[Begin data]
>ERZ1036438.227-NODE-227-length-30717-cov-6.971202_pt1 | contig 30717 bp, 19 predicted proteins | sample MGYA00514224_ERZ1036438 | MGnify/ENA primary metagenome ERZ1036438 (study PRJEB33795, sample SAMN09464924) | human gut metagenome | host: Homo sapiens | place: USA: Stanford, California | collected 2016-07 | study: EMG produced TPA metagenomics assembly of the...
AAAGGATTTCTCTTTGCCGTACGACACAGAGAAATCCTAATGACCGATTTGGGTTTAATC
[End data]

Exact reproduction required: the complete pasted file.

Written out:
>ERZ1036438.227-NODE-227-length-30717-cov-6.971202_pt1 | contig 30717 bp, 19 predicted proteins | sample MGYA00514224_ERZ1036438 | MGnify/ENA primary metagenome ERZ1036438 (study PRJEB33795, sample SAMN09464924) | human gut metagenome | host: Homo sapiens | place: USA: Stanford, California | collected 2016-07 | study: EMG produced TPA metagenomics assembly of the...
AAAGGATTTCTCTTTGCCGTACGACACAGAGAAATCCTAATGACCGATTTGGGTTTAATC